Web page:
Saudi Aramco, the world's largest oil-exporting company, plans to undertake "detailed engineering" to raise its overall production capacity to 13 million barrels per day, according to its chief executive.
The company, which produces and sells oil on behalf of Saudi Arabia, reached a production capacity of 12.1 million bpd in April, when producers within Opec+ reached some of their highest output levels.
Any further additions to capacity "will come in increments, that will be put over time," Amin Nasser, president and chief executive of Saudi Aramco, told investors in a call on Monday.
"We do have a plan and we can accelerate if the markets call for it, but for the time being, the work is currently in detailed engineering," he said.
Saudi Aramco's 2020 net profit fell 44 per cent to 183.76 billion Saudi riyals ($49bn), due to "lower crude oil prices and volumes sold, and weakened refining and chemicals margins", the company said in a statement on Sunday to the Tadawul stock exchange, where its shares trade. However, it maintained its record dividend payout of $75bn to its shareholders.
Aramco produced 12.1 million bpd of oil in April 2020 – its highest level so far – before Opec+ actioned a historic deal to cut supply.
The company produced 12.4 million barrels of oil equivalent per day last year, of which crude accounted for 9.2 million bpd.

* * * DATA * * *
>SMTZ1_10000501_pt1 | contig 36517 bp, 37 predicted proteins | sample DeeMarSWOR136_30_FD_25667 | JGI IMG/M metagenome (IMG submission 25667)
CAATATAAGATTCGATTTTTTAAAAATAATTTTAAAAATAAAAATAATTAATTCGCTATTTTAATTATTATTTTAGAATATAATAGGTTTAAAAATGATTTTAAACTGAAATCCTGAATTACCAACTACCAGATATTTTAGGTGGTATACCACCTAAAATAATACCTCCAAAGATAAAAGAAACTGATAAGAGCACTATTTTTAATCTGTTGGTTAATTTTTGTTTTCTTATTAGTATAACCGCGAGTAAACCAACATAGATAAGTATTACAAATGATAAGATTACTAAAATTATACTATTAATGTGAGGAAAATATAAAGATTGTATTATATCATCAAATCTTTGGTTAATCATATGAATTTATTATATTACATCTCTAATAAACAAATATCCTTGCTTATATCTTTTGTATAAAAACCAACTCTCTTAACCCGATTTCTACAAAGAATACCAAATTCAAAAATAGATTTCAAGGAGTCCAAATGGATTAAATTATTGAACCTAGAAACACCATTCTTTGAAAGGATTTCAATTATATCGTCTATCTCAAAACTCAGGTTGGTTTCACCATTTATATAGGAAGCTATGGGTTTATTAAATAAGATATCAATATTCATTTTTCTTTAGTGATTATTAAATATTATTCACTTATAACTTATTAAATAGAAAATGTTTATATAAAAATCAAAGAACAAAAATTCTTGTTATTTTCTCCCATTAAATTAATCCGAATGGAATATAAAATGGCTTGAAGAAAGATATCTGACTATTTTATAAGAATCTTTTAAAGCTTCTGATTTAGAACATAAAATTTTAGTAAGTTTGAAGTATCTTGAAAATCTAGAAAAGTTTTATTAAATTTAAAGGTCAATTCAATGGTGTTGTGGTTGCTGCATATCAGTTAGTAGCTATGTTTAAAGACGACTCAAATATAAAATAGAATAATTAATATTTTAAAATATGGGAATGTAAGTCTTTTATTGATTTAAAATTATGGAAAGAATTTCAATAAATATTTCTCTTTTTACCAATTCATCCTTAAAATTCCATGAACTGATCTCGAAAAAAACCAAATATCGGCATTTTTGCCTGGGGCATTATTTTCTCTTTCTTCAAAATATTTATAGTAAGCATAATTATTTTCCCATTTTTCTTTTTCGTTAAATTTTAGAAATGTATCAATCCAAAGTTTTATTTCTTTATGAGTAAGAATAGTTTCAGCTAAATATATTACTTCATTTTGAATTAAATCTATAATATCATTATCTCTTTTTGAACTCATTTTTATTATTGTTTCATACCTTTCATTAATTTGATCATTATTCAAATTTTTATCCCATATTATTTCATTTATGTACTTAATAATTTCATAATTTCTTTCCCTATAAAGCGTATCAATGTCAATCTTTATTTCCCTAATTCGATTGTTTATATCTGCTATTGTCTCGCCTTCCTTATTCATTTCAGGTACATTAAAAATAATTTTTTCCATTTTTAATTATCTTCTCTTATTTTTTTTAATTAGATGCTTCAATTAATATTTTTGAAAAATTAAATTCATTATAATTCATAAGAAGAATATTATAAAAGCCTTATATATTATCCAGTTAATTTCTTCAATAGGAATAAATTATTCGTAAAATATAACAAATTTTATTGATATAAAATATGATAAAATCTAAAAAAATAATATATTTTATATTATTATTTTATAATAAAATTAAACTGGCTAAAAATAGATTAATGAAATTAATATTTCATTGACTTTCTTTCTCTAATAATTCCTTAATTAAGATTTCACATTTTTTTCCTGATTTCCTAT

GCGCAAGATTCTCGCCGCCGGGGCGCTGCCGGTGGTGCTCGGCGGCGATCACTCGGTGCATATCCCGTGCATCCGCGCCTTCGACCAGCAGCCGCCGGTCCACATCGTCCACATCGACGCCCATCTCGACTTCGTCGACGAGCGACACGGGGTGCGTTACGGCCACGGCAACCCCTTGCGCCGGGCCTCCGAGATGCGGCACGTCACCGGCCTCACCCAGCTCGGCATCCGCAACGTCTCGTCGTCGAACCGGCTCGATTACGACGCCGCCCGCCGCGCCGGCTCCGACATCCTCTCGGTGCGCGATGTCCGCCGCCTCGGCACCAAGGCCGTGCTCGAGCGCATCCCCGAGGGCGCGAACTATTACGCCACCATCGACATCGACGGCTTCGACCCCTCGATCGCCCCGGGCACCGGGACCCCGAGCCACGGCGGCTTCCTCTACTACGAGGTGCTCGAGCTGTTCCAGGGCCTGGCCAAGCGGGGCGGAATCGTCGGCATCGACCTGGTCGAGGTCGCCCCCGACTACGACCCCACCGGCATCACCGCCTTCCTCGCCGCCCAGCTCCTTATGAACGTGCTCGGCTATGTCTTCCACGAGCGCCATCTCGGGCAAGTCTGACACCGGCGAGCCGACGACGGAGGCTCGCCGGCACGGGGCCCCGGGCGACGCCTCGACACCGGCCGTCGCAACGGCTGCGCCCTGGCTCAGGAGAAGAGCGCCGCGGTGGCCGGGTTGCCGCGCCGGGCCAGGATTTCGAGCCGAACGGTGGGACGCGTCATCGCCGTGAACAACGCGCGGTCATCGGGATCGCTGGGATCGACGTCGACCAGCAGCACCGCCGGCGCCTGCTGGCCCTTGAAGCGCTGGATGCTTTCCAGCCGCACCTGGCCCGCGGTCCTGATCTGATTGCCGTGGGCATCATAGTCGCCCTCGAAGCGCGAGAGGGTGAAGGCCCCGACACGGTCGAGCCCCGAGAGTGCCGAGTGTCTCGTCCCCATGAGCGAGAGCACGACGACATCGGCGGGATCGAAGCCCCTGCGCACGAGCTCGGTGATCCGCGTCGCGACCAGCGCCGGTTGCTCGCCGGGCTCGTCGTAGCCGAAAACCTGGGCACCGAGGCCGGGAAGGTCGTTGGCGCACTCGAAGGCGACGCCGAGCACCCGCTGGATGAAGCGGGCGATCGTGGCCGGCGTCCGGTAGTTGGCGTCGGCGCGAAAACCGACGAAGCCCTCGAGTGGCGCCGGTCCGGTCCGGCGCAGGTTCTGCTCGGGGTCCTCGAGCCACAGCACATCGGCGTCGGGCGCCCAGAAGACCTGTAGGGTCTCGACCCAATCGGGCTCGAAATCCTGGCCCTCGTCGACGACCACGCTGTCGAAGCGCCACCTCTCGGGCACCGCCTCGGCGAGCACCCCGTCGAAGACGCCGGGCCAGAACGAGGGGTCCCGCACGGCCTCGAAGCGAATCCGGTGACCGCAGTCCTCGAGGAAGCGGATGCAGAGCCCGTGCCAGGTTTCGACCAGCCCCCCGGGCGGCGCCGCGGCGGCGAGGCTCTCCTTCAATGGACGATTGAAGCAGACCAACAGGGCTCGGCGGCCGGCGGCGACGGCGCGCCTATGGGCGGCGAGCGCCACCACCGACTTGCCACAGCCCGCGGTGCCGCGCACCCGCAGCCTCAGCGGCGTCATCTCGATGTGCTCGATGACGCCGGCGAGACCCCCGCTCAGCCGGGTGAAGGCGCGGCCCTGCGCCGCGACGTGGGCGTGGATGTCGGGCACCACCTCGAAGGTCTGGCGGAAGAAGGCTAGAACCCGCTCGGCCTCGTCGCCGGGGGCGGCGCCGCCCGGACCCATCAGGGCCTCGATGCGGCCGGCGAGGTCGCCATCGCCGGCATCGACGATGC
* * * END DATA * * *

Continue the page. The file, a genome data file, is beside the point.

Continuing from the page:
Mr Nasser remained optimistic about a broader recovery in the oil markets and projected consumption averaging between 92 and 94 million bpd.
Demand could reach close to pre-pandemic levels, hitting 99 million bpd by the end of the year, he said.
"If you look at the market, [activity in] China is even higher than pre-pandemic level. East Asia, in general, is very close to pre-pandemic level. Europe and the US [are] still lagging in terms of demand," he told investors.
The chief executive remained positive that vaccination programmes across Europe and the US will accelerate economic recovery and, in turn, oil demand.
"We are very bullish about the demand going forward," Mr Nasser said.
Last year, Saudi Aramco completed acquisition of a 70 per cent stake in Sabic, the region's largest chemicals company for $69.1bn.
The oil producer has potential to generate synergies with Sabic, particularly in investments in refineries with petrochemicals integration, according to the executive.
"There are synergies in procurement sales and marketing, and others, but there is a lot of synergy in terms of optimising our capital spending between us and Sabic because we are in the same markets," Mr Nasser said.
Saudi Aramco is "still in discussion" to acquire a $15bn stake in India's Reliance Industries' refining and chemicals business, he said.
In 2019, Aramco announced plans to acquire the Indian refiner's crude-to-chemicals business, which opens up a lucrative market base for sale of its oil and products.